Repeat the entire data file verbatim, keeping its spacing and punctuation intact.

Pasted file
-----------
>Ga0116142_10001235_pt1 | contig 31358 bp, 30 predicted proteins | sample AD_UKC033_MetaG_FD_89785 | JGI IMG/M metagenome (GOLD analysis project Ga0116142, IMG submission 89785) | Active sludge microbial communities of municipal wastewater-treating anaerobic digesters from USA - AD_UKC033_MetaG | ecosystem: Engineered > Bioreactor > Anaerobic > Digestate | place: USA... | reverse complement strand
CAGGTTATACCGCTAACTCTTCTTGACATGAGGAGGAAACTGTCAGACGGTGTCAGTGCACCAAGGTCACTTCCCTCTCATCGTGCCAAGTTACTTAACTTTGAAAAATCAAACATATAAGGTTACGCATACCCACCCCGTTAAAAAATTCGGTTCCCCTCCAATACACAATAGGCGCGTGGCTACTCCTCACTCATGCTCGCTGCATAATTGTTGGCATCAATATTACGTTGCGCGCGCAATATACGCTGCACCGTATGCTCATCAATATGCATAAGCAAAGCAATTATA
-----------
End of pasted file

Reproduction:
>Ga0116142_10001235_pt1 | contig 31358 bp, 30 predicted proteins | sample AD_UKC033_MetaG_FD_89785 | JGI IMG/M metagenome (GOLD analysis project Ga0116142, IMG submission 89785) | Active sludge microbial communities of municipal wastewater-treating anaerobic digesters from USA - AD_UKC033_MetaG | ecosystem: Engineered > Bioreactor > Anaerobic > Digestate | place: USA... | reverse complement strand
CAGGTTATACCGCTAACTCTTCTTGACATGAGGAGGAAACTGTCAGACGGTGTCAGTGCACCAAGGTCACTTCCCTCTCATCGTGCCAAGTTACTTAACTTTGAAAAATCAAACATATAAGGTTACGCATACCCACCCCGTTAAAAAATTCGGTTCCCCTCCAATACACAATAGGCGCGTGGCTACTCCTCACTCATGCTCGCTGCATAATTGTTGGCATCAATATTACGTTGCGCGCGCAATATACGCTGCACCGTATGCTCATCAATATGCATAAGCAAAGCAATTATA